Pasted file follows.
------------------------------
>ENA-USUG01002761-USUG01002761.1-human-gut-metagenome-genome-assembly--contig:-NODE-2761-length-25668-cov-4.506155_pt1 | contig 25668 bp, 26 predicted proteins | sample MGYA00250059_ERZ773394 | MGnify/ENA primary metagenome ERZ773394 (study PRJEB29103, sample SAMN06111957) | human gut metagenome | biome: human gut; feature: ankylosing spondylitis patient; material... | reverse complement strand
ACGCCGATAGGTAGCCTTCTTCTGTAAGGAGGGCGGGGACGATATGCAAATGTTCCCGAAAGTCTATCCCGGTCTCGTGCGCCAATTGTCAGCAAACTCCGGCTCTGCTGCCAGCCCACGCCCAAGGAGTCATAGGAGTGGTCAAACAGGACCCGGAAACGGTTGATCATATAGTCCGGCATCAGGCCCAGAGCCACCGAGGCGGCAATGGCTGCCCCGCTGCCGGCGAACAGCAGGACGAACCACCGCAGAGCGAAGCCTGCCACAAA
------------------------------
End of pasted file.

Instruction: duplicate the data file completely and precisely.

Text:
>ENA-USUG01002761-USUG01002761.1-human-gut-metagenome-genome-assembly--contig:-NODE-2761-length-25668-cov-4.506155_pt1 | contig 25668 bp, 26 predicted proteins | sample MGYA00250059_ERZ773394 | MGnify/ENA primary metagenome ERZ773394 (study PRJEB29103, sample SAMN06111957) | human gut metagenome | biome: human gut; feature: ankylosing spondylitis patient; material... | reverse complement strand
ACGCCGATAGGTAGCCTTCTTCTGTAAGGAGGGCGGGGACGATATGCAAATGTTCCCGAAAGTCTATCCCGGTCTCGTGCGCCAATTGTCAGCAAACTCCGGCTCTGCTGCCAGCCCACGCCCAAGGAGTCATAGGAGTGGTCAAACAGGACCCGGAAACGGTTGATCATATAGTCCGGCATCAGGCCCAGAGCCACCGAGGCGGCAATGGCTGCCCCGCTGCCGGCGAACAGCAGGACGAACCACCGCAGAGCGAAGCCTGCCACAAA